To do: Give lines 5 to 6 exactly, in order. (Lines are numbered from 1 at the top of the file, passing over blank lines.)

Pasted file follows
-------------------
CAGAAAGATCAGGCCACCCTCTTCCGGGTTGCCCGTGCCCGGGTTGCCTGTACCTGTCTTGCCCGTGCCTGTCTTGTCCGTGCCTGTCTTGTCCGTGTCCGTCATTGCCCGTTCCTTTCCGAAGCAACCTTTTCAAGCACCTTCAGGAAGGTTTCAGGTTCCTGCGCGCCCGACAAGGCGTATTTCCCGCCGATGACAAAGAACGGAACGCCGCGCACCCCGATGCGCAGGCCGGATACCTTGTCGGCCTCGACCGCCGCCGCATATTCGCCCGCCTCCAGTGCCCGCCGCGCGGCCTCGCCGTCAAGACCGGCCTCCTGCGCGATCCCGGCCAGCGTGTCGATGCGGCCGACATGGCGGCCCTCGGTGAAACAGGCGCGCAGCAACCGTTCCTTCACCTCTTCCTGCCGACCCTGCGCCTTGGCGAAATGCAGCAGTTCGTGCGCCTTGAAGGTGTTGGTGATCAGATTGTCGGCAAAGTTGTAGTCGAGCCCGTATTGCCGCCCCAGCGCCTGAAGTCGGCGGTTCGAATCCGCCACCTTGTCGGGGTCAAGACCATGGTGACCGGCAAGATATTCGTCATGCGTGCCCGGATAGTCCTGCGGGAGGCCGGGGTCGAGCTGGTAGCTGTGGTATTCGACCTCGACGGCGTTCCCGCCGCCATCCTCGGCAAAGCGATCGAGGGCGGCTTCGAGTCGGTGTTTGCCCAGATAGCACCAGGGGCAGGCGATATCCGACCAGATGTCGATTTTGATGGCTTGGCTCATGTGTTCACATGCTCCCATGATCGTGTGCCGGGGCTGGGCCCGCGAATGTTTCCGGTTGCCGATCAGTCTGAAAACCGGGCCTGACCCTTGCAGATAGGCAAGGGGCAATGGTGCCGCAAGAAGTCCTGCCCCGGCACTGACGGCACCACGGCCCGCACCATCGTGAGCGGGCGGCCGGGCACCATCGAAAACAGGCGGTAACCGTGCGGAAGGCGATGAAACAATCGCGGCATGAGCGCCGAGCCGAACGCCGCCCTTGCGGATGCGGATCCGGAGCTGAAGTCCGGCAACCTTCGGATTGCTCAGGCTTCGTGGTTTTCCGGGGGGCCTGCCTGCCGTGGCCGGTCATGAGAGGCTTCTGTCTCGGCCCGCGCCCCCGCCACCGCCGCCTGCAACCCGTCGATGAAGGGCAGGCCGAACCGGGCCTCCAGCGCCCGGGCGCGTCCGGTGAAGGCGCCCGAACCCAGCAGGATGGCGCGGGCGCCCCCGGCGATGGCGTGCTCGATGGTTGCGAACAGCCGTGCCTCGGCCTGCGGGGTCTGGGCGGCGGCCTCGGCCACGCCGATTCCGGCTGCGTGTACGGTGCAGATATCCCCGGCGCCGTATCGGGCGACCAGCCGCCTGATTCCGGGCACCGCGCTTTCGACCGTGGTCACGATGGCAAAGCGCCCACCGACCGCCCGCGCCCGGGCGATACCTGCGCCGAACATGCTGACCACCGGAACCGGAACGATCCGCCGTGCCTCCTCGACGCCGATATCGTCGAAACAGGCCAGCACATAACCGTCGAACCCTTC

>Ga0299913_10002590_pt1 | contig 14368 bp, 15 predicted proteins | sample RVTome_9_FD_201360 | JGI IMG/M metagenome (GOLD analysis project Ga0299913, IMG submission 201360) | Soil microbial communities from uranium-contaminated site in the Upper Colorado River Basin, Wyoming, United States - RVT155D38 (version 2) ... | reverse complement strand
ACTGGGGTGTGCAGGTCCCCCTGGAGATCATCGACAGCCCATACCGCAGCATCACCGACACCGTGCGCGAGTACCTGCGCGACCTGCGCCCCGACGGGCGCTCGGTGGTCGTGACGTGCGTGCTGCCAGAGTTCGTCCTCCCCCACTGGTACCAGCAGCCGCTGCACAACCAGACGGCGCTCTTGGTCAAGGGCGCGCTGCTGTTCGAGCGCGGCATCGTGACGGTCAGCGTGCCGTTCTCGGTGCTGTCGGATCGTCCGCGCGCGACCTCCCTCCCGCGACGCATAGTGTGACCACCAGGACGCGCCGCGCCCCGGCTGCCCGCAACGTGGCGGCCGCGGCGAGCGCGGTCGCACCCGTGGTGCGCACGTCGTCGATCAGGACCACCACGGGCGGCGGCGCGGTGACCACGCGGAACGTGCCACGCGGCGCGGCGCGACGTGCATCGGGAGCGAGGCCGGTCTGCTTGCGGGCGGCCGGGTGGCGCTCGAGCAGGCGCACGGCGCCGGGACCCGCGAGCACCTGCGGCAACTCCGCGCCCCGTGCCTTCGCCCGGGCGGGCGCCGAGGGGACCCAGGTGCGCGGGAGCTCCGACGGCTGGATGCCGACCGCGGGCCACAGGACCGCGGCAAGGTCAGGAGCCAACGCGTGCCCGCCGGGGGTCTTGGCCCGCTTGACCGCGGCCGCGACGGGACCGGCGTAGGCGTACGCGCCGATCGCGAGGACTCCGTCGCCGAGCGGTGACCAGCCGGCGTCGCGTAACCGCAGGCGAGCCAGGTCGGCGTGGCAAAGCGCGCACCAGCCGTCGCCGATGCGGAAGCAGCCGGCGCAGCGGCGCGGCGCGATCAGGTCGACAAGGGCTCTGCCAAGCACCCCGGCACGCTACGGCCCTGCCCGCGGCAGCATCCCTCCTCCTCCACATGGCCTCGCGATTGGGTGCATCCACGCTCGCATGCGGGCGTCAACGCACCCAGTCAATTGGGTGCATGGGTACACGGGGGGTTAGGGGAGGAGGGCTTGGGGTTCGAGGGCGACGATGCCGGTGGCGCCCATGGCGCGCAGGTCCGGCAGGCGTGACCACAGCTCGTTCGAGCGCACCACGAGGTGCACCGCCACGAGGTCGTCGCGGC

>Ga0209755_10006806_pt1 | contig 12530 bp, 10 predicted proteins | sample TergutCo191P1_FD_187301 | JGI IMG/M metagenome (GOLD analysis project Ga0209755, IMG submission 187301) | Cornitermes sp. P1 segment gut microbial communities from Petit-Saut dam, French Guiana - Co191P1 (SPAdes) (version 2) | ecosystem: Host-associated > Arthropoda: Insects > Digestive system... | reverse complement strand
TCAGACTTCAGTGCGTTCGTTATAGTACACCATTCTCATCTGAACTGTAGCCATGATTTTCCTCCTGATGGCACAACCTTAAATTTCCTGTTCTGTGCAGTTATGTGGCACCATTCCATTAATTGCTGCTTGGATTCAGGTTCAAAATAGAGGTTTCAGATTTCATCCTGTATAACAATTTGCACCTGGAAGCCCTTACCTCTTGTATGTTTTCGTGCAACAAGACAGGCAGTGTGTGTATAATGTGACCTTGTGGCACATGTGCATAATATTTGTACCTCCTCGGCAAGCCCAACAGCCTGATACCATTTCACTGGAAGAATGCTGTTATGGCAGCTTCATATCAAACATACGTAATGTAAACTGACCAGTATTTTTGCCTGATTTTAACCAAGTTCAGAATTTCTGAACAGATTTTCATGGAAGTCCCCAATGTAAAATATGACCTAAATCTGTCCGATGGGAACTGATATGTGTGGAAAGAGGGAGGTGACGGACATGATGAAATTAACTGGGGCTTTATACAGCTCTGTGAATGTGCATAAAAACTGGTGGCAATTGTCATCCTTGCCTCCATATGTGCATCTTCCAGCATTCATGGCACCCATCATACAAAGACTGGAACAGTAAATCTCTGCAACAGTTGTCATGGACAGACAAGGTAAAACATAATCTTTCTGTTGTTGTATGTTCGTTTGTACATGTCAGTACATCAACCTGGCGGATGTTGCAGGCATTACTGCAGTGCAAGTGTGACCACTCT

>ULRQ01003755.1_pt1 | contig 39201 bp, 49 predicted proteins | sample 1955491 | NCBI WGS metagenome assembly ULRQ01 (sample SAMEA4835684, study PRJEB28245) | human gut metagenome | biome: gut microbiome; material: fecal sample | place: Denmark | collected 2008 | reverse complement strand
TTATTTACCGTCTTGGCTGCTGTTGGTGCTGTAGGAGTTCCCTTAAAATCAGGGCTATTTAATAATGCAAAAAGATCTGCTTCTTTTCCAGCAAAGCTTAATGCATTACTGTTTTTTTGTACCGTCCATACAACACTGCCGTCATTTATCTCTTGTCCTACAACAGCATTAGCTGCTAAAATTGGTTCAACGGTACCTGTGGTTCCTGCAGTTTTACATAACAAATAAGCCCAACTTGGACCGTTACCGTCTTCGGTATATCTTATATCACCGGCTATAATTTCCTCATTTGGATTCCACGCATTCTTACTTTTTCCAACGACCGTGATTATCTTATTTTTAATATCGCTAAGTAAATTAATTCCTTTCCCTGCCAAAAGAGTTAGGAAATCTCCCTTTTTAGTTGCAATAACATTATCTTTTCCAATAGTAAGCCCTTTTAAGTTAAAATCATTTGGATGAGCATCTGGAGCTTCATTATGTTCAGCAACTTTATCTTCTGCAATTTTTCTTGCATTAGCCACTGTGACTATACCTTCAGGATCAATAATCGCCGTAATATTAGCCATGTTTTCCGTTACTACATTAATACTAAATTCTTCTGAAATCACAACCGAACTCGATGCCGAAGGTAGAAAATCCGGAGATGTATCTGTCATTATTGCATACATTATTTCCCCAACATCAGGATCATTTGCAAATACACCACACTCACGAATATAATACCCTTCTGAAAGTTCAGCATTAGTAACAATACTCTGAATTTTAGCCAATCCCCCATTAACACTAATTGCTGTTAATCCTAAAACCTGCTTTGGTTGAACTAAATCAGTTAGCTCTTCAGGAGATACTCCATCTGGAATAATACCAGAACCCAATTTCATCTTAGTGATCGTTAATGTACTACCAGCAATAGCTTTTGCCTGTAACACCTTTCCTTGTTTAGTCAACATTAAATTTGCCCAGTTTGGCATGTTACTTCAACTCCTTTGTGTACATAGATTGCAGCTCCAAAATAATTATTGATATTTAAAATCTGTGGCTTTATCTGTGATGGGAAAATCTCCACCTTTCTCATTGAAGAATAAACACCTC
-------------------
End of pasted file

TCAGACTTCAGTGCGTTCGTTATAGTACACCATTCTCATCTGAACTGTAGCCATGATTTTCCTCCTGATGGCACAACCTTAAATTTCCTGTTCTGTGCAGTTATGTGGCACCATTCCATTAATTGCTGCTTGGATTCAGGTTCAAAATAGAGGTTTCAGATTTCATCCTGTATAACAATTTGCACCTGGAAGCCCTTACCTCTTGTATGTTTTCGTGCAACAAGACAGGCAGTGTGTGTATAATGTGACCTTGTGGCACATGTGCATAATATTTGTACCTCCTCGGCAAGCCCAACAGCCTGATACCATTTCACTGGAAGAATGCTGTTATGGCAGCTTCATATCAAACATACGTAATGTAAACTGACCAGTATTTTTGCCTGATTTTAACCAAGTTCAGAATTTCTGAACAGATTTTCATGGAAGTCCCCAATGTAAAATATGACCTAAATCTGTCCGATGGGAACTGATATGTGTGGAAAGAGGGAGGTGACGGACATGATGAAATTAACTGGGGCTTTATACAGCTCTGTGAATGTGCATAAAAACTGGTGGCAATTGTCATCCTTGCCTCCATATGTGCATCTTCCAGCATTCATGGCACCCATCATACAAAGACTGGAACAGTAAATCTCTGCAACAGTTGTCATGGACAGACAAGGTAAAACATAATCTTTCTGTTGTTGTATGTTCGTTTGTACATGTCAGTACATCAACCTGGCGGATGTTGCAGGCATTACTGCAGTGCAAGTGTGACCACTCT

>ULRQ01003755.1_pt1 | contig 39201 bp, 49 predicted proteins | sample 1955491 | NCBI WGS metagenome assembly ULRQ01 (sample SAMEA4835684, study PRJEB28245) | human gut metagenome | biome: gut microbiome; material: fecal sample | place: Denmark | collected 2008 | reverse complement strand